February 24, 2018

Books I Recommend the Most

I live to recommend books. (I've been told it's my calling in life.) I wish I kept better track of what I recommend, but this post is going to showcase the titles I'm pretty sure I recommend a lot. I also have a whole giant Google doc of recommendations that I send people when they ask for general suggestions, so I can't speak to how many of those titles they focus in on. But all of the books I'm about to list are in that Google doc.

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1. Heist Society trilogy by Ally Carter

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3. P.S. I Like You by Kasie West

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4. Under a Painted Sky by Stacey Lee

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5. The Start of Me and You by Emery Lord

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6. Six of Crows duology by Leigh Bardugo

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7. Tash Hearts Tolstoy by Kathryn Ormsbee

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8. The Naturals series by Jennifer Lynn Barnes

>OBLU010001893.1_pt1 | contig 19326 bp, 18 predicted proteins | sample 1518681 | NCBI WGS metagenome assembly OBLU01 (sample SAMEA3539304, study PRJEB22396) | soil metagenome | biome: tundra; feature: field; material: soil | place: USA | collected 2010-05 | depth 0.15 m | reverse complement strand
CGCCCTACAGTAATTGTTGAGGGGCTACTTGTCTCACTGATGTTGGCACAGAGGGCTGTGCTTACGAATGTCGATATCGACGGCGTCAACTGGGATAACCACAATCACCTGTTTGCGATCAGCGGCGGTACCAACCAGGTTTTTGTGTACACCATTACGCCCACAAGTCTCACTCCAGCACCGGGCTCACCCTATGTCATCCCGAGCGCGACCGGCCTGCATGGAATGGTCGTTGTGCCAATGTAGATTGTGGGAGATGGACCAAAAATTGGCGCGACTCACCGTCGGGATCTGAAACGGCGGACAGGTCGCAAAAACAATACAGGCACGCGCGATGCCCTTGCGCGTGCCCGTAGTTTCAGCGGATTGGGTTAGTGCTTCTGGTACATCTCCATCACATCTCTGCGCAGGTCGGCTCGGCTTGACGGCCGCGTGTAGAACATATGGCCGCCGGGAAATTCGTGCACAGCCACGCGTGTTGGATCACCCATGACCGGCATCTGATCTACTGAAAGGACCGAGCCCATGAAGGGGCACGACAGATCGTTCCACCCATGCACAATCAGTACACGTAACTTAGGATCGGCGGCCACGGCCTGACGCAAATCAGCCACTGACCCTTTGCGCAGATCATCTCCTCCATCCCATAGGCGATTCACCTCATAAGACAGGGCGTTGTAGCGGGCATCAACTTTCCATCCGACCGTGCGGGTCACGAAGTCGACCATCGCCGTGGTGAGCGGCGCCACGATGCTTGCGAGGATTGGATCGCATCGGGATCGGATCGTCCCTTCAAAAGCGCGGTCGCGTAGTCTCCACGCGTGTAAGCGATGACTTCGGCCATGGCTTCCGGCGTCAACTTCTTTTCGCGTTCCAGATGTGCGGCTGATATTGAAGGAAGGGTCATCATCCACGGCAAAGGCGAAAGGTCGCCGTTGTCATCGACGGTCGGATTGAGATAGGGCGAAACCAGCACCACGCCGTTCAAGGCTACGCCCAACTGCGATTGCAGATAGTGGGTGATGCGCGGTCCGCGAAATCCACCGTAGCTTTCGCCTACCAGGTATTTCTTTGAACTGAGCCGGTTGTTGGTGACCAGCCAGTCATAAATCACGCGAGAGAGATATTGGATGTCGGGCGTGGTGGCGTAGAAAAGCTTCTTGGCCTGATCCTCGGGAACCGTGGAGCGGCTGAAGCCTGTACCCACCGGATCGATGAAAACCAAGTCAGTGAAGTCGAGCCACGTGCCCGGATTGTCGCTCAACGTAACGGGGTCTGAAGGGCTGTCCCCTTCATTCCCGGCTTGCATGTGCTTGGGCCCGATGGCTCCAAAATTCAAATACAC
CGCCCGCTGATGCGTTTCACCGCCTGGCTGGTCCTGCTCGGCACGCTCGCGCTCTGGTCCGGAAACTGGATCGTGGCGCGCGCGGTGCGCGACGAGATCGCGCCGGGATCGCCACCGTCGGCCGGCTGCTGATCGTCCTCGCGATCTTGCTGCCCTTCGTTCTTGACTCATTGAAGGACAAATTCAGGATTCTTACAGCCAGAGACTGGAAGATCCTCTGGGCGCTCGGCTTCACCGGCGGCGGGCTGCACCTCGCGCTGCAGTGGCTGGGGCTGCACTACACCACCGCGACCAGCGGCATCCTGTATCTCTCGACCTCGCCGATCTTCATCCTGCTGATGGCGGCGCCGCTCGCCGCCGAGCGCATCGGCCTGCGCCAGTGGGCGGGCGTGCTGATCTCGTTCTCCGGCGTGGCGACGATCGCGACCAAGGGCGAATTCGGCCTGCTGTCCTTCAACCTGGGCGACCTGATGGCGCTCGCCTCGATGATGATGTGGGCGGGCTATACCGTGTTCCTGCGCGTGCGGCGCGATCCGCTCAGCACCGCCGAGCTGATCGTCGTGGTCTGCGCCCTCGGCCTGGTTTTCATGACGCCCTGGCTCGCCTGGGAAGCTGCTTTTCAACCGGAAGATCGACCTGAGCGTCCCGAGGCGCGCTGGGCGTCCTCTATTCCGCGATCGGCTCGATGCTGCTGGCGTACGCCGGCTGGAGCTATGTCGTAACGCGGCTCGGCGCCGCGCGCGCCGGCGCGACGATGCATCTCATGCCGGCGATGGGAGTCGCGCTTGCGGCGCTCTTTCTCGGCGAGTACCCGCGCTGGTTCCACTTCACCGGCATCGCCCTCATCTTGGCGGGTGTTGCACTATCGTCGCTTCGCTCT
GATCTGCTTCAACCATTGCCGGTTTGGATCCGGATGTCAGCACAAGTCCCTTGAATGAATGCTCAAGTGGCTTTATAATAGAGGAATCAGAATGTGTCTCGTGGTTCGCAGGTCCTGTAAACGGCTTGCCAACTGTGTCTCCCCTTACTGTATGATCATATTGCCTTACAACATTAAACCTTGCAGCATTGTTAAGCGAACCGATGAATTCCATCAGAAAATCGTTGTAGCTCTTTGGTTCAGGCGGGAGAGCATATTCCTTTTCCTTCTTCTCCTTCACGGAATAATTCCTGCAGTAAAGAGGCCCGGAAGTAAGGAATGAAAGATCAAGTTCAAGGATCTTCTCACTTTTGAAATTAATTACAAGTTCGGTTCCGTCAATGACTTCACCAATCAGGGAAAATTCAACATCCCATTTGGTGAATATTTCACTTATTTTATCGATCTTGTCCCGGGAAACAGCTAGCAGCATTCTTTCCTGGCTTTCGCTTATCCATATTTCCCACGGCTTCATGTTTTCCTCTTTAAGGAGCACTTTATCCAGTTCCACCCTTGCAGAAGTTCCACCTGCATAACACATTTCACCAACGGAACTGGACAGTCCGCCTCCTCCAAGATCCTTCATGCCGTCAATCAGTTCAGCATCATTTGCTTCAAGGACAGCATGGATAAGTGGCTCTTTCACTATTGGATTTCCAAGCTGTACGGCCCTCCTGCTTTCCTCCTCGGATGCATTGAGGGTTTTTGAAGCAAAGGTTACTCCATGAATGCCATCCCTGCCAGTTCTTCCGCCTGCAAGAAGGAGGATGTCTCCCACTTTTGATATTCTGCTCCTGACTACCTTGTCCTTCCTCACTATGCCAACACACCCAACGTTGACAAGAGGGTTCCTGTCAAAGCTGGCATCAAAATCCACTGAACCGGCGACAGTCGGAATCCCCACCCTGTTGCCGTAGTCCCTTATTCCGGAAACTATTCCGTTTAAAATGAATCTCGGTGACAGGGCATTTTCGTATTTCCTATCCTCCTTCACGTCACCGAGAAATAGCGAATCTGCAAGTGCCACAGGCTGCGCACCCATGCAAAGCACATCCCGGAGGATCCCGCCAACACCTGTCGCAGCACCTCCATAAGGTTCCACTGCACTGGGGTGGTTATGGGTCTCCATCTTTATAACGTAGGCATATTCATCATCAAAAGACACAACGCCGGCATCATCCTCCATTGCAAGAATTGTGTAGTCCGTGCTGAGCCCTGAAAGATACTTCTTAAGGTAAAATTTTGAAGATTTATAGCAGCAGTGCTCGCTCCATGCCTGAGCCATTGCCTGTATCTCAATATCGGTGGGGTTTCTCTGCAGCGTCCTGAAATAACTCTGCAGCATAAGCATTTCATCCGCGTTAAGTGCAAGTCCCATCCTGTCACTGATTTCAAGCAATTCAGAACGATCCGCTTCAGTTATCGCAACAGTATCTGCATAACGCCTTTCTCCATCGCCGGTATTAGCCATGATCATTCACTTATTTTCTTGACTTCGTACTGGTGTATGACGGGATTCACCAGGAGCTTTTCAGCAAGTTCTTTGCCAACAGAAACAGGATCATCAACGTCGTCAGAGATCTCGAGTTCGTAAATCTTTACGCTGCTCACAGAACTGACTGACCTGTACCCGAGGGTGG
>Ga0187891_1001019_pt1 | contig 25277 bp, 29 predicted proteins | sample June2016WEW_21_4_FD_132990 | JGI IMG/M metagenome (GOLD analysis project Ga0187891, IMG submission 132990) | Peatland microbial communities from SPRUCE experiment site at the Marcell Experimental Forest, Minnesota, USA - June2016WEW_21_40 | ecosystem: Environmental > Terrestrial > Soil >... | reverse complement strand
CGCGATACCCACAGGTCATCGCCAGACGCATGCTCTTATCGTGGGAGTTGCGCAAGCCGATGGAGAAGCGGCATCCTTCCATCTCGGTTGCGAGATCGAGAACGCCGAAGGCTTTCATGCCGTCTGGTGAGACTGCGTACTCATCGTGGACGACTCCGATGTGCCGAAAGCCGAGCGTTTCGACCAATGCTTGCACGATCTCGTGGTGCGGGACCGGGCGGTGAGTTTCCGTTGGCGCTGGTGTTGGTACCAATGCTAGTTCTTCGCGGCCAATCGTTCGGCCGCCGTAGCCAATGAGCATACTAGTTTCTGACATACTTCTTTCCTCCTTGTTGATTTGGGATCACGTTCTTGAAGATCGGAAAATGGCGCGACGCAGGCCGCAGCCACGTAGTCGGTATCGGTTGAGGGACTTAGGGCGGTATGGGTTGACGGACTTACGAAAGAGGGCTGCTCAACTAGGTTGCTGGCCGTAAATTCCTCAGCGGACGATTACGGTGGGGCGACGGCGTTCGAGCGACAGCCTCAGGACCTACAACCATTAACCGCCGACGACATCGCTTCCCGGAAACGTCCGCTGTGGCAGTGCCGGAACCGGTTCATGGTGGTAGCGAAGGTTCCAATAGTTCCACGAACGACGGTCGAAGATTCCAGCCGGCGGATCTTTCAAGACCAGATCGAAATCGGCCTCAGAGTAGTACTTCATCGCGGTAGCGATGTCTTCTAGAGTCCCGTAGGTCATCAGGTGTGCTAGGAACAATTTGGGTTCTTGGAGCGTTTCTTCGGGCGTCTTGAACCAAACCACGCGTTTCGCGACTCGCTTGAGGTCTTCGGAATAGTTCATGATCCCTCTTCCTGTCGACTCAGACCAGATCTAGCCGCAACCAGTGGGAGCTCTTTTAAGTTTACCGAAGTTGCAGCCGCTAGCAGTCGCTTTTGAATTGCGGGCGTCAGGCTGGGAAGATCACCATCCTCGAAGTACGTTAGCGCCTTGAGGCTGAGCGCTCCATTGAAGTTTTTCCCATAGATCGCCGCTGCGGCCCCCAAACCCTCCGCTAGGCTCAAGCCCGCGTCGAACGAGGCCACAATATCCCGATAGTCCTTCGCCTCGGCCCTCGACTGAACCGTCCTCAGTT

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9. The Winner's Curse trilogy by Marie Rutkoski

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11. Murder Is Bad Manners by Robin Stevens

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12. Foolish Hearts by Emma Mills


Do you know which books you recommend the most?

February 23, 2018

Review: More Than We Can Tell

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More Than We Can Tell by Brigid Kemmerer
Grade: B
Release date: March 6, 2018
An ARC was provided by Bloomsbury in exchange for an honest review.
Summary: Rev Fletcher is battling the demons of his past. But with loving adoptive parents by his side, he’s managed to keep them at bay...until he gets a letter from his abusive father and the trauma of his childhood comes hurtling back.